Location, and Frequently Asked Questions

Where are you located?

We are located just Northwest from the University of Texas, on the corner of West 31st Street. Our Address is:

Austin Zen Center
3014 Washington Square
Austin, TX 78705

Where may I park?

There is ample street parking around the center.

Is the building handicapped-accessible?

The main building is wheelchair accessible. A ramp is located at the back door of the building, off 31st St. 


Do I have to be a member of the Austin Zen Center (AZC) to participate?

You need not become a member of AZC to participate in any of our public programs. However, many people who feel at home at AZC and want to support its life and practice typically do decide to become members.

What are the benefits of membership?

The primary benefit of membership is to cultivate the practice of generosity. Members vote at our annual meeting, enjoy reduced rates on our programs and retreats, and may check out books from our library.

How do I become a member?

Go here to find out more and sign up to become a member. Typical monthly donations are between $25 (limited income) and $1000 (benefactors). Some members prefer to make payments annually. Tax statements are available upon request, and are sent out at the start of the tax season.

What does it mean to be a member of AZC?

Generosity is one of the fundamental practices the Buddha set forth as a way to enter the path of liberation. AZC members commit to each other their intention to follow the Buddha’s path by making membership donations. If you’d like to enter the path with us, we invite you to become a member and make a donation. AZC is wholly funded by the generosity of its members and supporters.

Austin Zen Center Community

How can I get involved in the community and learn more?

The Austin Zen Center is a Zen Buddhist community that brings together people of different backgrounds, ages and interests. Some participate primarily on Saturday mornings or Sangha Work-Practice days, others come for the morning and/or evening zazen/service periods or programs and classes during the week, some become active volunteers, and still others come to our social events such as potlucks, celebrations of Buddha’ Birthday, and so on. Whatever your desired level of involvement and whatever your interests, we invite you to talk with members of our community, to browse the pages of this website, and ultimately to find yourself a place at AZC.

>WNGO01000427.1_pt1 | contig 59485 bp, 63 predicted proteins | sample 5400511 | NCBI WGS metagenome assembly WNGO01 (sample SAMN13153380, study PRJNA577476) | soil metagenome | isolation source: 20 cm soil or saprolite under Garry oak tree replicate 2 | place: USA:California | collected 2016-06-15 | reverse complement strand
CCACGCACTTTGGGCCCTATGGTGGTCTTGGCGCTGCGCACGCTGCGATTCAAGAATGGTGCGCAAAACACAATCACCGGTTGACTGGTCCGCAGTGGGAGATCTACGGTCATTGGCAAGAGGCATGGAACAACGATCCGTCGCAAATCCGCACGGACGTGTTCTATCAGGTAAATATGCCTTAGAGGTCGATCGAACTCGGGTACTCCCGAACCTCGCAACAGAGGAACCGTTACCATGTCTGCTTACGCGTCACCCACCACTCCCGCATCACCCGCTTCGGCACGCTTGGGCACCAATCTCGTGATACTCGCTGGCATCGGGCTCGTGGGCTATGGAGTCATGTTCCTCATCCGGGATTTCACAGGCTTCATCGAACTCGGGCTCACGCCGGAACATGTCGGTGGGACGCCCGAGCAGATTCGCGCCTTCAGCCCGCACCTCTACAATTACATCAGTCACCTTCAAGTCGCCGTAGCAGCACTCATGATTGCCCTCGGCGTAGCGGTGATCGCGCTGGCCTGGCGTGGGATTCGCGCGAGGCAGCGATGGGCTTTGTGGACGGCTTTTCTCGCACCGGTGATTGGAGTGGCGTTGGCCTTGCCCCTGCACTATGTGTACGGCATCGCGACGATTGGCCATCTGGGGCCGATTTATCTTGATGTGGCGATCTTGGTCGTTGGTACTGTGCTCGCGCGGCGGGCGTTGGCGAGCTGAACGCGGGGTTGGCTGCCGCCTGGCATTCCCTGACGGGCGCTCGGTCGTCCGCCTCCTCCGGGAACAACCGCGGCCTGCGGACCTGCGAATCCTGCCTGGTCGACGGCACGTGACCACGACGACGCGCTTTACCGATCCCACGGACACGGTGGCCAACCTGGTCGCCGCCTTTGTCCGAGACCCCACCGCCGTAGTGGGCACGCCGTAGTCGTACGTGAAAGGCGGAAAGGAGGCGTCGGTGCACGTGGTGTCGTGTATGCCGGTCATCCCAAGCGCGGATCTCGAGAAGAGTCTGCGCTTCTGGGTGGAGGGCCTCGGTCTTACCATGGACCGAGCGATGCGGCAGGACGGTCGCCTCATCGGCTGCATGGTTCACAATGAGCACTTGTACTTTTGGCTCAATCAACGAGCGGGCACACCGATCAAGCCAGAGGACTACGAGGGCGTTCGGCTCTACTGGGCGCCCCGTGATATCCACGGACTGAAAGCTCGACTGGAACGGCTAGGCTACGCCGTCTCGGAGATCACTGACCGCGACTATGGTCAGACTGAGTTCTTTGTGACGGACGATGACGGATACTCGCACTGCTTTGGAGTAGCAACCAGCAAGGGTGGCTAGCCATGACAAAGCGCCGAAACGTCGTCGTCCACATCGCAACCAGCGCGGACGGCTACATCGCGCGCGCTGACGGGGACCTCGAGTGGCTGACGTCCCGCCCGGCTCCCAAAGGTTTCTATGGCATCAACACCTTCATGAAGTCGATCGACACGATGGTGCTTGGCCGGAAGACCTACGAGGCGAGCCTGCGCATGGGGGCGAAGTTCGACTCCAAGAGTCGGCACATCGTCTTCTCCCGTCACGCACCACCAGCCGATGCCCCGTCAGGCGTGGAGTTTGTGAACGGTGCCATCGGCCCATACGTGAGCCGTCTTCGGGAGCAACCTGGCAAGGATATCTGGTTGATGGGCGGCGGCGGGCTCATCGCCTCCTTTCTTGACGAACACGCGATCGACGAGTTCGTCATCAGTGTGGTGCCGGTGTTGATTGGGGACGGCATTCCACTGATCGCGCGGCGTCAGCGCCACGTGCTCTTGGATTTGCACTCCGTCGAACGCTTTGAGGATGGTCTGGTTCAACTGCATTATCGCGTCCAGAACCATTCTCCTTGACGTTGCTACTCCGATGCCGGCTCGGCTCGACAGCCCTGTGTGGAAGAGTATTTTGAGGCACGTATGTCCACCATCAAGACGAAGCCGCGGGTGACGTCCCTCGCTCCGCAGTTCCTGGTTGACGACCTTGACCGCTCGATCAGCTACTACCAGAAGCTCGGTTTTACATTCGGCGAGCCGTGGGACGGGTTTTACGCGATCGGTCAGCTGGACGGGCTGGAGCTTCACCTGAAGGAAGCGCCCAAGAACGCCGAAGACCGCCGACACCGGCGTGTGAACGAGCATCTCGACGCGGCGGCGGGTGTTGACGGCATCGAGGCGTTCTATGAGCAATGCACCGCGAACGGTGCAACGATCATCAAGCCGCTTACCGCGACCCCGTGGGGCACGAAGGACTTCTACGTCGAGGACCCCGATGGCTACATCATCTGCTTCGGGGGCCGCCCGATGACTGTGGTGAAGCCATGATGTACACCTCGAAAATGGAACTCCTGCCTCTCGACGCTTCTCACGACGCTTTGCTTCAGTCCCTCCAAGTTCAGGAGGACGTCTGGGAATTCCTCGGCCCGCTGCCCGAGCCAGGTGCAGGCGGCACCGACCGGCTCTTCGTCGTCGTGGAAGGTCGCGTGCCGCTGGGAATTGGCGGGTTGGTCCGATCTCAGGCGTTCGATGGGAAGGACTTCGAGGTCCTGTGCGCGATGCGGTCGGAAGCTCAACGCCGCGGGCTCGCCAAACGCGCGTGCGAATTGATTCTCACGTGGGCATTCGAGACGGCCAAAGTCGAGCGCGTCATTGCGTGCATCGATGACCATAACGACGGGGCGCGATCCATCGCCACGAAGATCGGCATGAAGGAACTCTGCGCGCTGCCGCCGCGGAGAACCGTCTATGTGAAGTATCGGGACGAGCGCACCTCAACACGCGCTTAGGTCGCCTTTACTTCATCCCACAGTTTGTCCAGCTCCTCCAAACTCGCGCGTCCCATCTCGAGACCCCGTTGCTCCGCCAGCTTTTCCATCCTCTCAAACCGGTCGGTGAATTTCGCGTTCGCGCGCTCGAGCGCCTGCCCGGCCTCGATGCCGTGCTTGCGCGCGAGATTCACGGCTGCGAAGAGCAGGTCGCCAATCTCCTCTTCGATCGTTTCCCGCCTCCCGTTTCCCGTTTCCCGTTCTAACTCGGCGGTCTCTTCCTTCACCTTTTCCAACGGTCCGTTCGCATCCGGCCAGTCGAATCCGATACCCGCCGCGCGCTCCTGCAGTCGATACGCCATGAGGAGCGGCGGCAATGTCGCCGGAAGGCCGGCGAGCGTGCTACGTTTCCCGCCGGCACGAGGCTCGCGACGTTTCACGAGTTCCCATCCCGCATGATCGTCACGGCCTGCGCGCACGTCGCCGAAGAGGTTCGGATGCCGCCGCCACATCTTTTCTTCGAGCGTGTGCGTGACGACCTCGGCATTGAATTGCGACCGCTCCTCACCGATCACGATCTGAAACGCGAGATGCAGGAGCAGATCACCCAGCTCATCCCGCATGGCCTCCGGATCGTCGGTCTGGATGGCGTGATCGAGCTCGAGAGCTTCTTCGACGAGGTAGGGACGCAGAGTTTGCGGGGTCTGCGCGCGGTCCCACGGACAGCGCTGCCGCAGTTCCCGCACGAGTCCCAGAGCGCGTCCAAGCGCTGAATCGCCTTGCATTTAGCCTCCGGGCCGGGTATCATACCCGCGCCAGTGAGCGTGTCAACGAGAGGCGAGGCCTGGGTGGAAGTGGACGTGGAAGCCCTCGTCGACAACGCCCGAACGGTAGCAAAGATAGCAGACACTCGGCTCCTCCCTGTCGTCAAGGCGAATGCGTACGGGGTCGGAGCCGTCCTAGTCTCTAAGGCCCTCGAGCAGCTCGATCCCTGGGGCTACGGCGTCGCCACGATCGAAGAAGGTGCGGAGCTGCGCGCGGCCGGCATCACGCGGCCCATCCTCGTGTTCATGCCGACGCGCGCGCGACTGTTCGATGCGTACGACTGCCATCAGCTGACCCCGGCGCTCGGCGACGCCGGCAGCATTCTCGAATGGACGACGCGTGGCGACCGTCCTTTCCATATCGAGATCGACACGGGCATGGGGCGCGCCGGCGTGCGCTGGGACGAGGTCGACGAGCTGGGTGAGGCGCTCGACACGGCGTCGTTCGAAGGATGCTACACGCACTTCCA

You can pick up our brochure and ask questions of our greeters and/or teachers when the temple is open. We’ll be happy to discuss whatever ways you’d like to become involved at the Austin Zen Center.

What opportunities are there to practice Zen meditation with others?

We offer periods of zazen (meditation) Tuesday through Saturday and a monthly drop-in morning of meditation (zazenkai) one Sunday morning a month. Visit our calendar page for our regular zen meditation schedule as well as a full listing of events.

Do I have to become a “Buddhist”?

Buddhism does not set itself apart from other religions, nor attach any importance to “converting.” It is practice-oriented, not ideological. Some who follow the teachings of Buddhism choose to identify themselves as Buddhist. Others who identify with another religion find the Buddhist emphasis on contemplative practice a powerful supplement. What may look like worship in Buddhism is actually a ritual enactment of gratitude and respect for those who preceded us and for our enlightened nature.

Austin Zen Center Programs

What happens on Saturdays?

We have a weekly Saturday Morning Program, from 9:15–11:45am. This consists of zazen, chanting service, and a Dharma talk on Zen Buddhism, followed by refreshments. Beginner’s Instruction is offered every Saturday from 8-9:00am.

You are welcome to attend all or any part of the Saturday Morning Program.

Do you have any special introduction for beginners to become acquainted with Zen Buddhism as it is practiced at AZC?

The best way to become familiar with AZC and our practice is to come to the Beginner’s Instruction held on Saturdays at 8:00–9:00 AM. This event is held in the zendo (meditation hall) in the main building. You will be given meditation instruction (the core practice of Zen Buddhism) and a general orientation to the Center and what it has to offer you. Following the class you are welcome to join the remainder of the Saturday Morning Program.

Each month we also offer a “Next Step” class for those who have attended the Beginner’s Instruction and wish to learn more. Classes on Buddhist teachings are a regular feature of our offerings and usually meet on Thursday evenings. We also offer a Dharma Discussion, peer lead reading group that meets Monday evenings at 7, currently on Zoom.

Austin Zen Center Etiquette